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Thread: Soap vs rest

  1. #1
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    Soap vs rest

    Matt did something similar, but I just wanted to post a pros/cons list of my own and finalize the debate over the protocol/data transfer mechanism:

    SOAP

    Pros:
    - Supports Complex arguments and return types
    - Can generate code from WSDL (no parsing on client)
    - Supports Security and Encryption.

    Cons:
    - Heavier protocol when compared to REST

    REST

    Pros:
    - Lightweight for simple calls
    - Supports return results in XML

    Cons:
    - Client still has to do parsing (this will likely be abstracted via the OSDash Client library/assembly).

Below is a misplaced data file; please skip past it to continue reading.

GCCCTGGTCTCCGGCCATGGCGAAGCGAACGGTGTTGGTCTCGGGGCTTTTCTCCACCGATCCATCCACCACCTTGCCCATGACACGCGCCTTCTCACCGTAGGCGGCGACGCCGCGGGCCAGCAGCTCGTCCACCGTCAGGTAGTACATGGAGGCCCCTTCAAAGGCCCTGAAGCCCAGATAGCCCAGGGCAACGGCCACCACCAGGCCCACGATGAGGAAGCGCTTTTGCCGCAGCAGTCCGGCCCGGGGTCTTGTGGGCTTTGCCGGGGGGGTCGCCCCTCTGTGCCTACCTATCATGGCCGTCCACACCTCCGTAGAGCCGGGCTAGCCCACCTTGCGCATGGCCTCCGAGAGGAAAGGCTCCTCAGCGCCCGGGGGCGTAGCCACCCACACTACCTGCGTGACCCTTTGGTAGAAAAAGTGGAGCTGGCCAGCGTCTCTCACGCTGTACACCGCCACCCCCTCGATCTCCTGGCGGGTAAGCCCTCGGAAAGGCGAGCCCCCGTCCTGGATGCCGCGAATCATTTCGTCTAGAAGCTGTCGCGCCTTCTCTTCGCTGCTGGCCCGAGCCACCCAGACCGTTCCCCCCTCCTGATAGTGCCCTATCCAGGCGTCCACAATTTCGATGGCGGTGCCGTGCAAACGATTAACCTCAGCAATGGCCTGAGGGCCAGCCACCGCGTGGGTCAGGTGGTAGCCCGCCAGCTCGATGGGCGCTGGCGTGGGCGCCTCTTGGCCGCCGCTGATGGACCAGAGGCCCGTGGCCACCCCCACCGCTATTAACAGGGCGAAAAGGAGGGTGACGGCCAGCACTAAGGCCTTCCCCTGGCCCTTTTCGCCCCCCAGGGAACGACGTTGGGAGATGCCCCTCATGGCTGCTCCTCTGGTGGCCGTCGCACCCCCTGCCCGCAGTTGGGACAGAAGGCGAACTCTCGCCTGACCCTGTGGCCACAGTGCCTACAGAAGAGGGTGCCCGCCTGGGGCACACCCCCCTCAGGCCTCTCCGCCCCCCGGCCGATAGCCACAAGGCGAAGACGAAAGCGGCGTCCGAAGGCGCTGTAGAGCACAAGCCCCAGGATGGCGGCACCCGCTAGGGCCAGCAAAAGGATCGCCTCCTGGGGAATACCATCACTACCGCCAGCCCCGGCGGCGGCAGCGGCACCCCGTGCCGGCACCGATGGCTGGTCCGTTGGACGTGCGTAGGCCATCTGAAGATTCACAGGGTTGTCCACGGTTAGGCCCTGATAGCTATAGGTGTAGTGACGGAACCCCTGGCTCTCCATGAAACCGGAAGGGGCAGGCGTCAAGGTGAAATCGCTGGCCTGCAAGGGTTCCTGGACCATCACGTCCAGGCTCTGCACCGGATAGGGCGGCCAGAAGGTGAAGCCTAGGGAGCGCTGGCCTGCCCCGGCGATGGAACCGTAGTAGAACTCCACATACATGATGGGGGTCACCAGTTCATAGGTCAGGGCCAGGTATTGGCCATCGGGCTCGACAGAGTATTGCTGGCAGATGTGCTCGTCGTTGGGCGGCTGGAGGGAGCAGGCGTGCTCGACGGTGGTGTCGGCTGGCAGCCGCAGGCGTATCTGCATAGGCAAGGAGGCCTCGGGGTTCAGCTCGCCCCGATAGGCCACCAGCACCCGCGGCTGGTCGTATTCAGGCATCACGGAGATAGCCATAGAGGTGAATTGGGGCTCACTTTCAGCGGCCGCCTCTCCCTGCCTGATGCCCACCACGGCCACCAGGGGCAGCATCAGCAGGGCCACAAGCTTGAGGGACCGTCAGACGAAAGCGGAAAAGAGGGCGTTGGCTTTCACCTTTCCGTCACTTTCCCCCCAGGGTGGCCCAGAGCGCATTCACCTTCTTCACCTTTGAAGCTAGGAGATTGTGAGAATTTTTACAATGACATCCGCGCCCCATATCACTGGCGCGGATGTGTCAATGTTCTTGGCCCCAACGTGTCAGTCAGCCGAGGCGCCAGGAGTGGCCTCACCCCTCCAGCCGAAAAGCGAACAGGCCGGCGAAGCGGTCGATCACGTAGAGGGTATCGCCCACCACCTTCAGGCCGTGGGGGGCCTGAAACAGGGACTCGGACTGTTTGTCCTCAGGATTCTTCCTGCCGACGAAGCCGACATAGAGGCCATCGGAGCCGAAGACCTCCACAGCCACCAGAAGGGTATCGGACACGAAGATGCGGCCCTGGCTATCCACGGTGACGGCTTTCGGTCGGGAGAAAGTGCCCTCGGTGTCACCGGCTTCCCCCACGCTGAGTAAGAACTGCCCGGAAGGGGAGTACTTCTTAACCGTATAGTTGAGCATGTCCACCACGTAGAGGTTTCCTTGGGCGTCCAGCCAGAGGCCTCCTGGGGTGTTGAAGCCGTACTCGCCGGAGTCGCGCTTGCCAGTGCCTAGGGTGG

I'm sure there are more pros/cons to each. Personally, I think the code generation and automatic parsing is the killer feature of SOAP. I'd like to hear what other people think on the debate. I'll keep this OP updated with additional pro's con's as comments appear...
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  2. #2
    fka - Nextabyte_Matt ioi8's Avatar
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    If you can stick with simple data types, using a RESTful approach is the easiest. Although simple data types may not be possible for all all web calls.

    However, we may not need to decide. If using the C# (.NET) programming language, it automatically provides support for both. Look at my example below.

    Webservice Call
    Code:
    [WebMethod(Description = "Returns search results for custom searches")]